Field Update 3: Scheuerman Mammoth Site; July 2, 2014

Excavations have concluded for the season at the Scheuerman mammoth site in Scott County, Kansas. Before the Odyssey team headed back to Lawrence for a well-deserved 4-day break last weekend, they spent some time uncovering, casting, and removing the mandible and thoracic vertebrae of the mammoth (Photos 1-3). This endeavor was not without a few challenges--the crew found themselves, once again, needing to work at a fast pace due to impending rain (Photo 4). In the two 10-day sessions, the site received ~7 in of rain, when on average, Scott County receives ~19 in of rain per year. To prepare for heavy rainfall, the crew secured tarps over the test units to protect the site. Heavy rainfall filled the tests units (Photo 5), which required bailing by hand with buckets. The crew is currently back at it and setting up at the Coffey Site in Pottawatomie County, Kansas, where the weather should be fantastic for the rest of the week! Stay tuned for updates!

Photo 1: Mammoth mandible.

Mammoth mandible.

Photo 2: Chris Hord builds a solid frame around the mandible cased in plaster for protection during transport.

Mandible encased in plaster; now a wooden frame is attached to the plaster.

Photo 3: The uncovered mammoth thoracic vertebrae.

Mammoth thoracic vertebrae still in the ground; photo documenting find before it is moved.

Photo 4: Helen Sangster screens excavated soil, looking for small bones and artifacts, as rain approaches.

Screen set up under tent; wheat ready for harvest in background; very dark skies on horizon.

Photo 5: Scheuerman test units full of rainwater.

Bright sunny day, wheat in background; dug pits fill of water from recent rains.

Text by Laura Murphy, Photos by Kale Bruner.

Field Update 2: Scheuerman Mammoth Site; June 23, 12014

Excavations continued at the Scheuerman mammoth site in Scott County, Kansas. The mammoth pelvis was successfully cast and removed (Photos 1-3), and will be transported back to the University of Kansas for study. After the pelvis was removed, excavations continued in other units to search for more potential mammoth bones where Ground Penetrating Radar anomalies were detected (Photos 4-6). With these efforts, the crew uncovered a mammoth rib bone (Photo 7). The rib bone exhibits some damage from a rodent; an active rodent burrow was present through the unit.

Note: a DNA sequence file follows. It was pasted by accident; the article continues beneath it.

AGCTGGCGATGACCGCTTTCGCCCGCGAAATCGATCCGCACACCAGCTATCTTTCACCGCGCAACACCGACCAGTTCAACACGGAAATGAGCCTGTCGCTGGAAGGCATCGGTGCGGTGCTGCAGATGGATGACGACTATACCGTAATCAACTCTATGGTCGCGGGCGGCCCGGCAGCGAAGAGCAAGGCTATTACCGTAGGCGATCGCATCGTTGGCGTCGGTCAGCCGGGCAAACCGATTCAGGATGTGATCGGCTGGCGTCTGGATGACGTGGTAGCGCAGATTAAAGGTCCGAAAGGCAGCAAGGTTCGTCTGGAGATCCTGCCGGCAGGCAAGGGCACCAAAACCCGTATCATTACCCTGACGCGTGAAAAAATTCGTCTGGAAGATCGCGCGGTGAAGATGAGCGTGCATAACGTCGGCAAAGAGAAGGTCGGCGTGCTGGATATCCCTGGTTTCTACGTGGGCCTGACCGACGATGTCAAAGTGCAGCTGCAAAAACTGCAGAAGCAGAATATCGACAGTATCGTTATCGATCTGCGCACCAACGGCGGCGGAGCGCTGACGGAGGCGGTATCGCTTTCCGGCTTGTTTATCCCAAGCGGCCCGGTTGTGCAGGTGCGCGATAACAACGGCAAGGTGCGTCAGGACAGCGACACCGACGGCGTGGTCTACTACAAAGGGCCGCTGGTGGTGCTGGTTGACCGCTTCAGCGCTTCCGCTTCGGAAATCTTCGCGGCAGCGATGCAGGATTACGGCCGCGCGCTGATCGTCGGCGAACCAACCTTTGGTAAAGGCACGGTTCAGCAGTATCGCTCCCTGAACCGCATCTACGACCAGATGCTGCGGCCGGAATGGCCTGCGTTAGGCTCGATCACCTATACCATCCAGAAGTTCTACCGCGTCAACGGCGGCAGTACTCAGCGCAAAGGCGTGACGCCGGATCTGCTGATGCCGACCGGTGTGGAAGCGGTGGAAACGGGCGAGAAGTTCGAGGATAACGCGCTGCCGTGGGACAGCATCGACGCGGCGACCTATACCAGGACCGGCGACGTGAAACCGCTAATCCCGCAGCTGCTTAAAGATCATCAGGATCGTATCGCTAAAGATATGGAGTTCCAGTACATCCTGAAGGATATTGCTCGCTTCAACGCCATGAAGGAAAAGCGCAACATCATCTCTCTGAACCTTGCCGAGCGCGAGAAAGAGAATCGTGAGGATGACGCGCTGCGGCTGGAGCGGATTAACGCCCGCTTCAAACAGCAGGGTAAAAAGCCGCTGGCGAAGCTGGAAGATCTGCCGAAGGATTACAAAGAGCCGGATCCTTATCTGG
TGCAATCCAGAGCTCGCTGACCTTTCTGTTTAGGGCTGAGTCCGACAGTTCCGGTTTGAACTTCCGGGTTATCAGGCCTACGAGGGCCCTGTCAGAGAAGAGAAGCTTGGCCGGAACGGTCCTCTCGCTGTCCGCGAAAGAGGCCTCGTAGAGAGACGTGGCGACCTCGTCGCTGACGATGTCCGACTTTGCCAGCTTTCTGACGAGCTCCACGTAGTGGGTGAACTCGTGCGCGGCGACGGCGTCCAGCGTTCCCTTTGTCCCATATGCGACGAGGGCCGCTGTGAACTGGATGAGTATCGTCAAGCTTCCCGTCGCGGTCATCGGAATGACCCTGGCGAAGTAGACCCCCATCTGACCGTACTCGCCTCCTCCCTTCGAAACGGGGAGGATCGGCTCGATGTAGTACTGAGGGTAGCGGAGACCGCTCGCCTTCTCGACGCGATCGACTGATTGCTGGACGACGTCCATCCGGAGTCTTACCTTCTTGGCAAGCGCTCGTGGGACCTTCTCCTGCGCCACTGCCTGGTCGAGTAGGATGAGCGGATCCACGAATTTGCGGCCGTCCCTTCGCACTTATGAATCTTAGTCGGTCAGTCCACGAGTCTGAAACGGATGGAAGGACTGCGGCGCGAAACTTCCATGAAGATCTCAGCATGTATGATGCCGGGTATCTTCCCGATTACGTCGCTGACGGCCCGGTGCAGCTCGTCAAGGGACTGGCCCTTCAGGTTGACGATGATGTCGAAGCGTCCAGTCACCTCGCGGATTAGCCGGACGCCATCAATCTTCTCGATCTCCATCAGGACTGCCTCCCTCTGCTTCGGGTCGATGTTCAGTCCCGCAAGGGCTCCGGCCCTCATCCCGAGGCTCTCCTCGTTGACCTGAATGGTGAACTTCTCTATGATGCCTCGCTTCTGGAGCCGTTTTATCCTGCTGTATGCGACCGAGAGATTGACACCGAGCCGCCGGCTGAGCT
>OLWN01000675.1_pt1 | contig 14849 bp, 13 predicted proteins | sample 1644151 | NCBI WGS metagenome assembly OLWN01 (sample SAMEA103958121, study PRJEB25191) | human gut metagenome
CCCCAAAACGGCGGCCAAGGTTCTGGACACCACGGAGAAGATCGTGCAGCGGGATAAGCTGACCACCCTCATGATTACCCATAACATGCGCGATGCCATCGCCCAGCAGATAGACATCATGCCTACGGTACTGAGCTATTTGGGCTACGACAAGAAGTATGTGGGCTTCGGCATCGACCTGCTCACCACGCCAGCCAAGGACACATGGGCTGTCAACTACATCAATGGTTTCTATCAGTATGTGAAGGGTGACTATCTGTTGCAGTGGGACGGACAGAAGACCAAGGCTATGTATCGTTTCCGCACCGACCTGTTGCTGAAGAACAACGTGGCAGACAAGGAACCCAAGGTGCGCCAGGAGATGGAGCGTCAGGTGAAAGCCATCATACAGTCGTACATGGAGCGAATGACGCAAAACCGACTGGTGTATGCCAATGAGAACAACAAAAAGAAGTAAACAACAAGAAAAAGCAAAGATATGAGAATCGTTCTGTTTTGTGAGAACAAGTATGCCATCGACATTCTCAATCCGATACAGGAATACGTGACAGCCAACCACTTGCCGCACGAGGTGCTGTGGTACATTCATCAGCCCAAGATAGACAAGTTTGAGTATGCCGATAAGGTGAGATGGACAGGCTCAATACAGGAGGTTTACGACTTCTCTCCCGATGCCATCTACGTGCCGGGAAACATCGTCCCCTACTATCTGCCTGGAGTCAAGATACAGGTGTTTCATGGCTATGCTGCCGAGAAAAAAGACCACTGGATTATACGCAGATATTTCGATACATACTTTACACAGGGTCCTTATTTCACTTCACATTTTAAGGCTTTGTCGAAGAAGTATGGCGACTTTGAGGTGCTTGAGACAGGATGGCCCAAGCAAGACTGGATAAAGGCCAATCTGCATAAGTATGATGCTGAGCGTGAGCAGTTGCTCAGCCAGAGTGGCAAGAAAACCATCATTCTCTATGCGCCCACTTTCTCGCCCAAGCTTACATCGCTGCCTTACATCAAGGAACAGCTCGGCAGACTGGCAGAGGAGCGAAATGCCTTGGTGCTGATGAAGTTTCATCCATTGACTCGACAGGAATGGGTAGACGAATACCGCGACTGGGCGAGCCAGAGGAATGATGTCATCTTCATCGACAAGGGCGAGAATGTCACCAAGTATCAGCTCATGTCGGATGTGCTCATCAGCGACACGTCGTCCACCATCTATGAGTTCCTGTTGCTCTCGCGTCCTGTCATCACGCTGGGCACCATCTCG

Photos 1 and 2: Members of the Odyssey crew engineering the removal of the Mammoth pelvis.

Members of the Odyssey crew engineering the removal of the Mammoth pelvis.

Finishing up casting the mammoth pelvis before removal.

Photos 3: The crew finishes casting the pelvis after removal.

The crew finishes casting the pelvis after removal.

Photos 4-6: The crew carefully shovel-skimming and troweling the soil in search of more mammoth bone.

Skimming off layers of soil.

Skimming off layers of soil.

Using a trowel to find and collect samples.

Photo 7. Mammoth rib bone exhibiting some damage from a burrowing rodent.

Closeup of rib bone from mammoth.

Photos by Kale Bruner, KU PhD student.

Field Update 1 at the Scheuerman Mammoth Site; June 9, 2014

On Friday evening, June 6, the Odyssey crew prepped for impending rain in Scott County, Kansas, after a week of working to excavate a Mammoth pelvis.

Storm approaching the Mammoth dig site in Scott County, Kansas.

Photo of Mammoth dig site with partial excavation.

Friday night, the site took 1.5 inches of rain with additional rainfall over the last several days. While the rain is much needed in western Kansas, it has slowed the progress of the Odyssey excavations. Efforts are underway to preserve and protect the exposed Mammoth pelvis from rain and mud. Here, the crew works to remove soil around the pelvis (Insert picture 104).

Photo of work extracting pelvis of mammoth.

Photos by Kale Bruner, KU PhD student.

Work from 2013

The Odyssey Crew casting mammoth bones for removal at the Scheuerman site in June 2013.
Crew members covering mammoth bones with plaster casts to protect them for transportation.

A 1.5-meter fragment of mammoth tusk uncovered at the Scheuerman site in June 2013.
Closeup of mammoth tusk.

Other Year's Work


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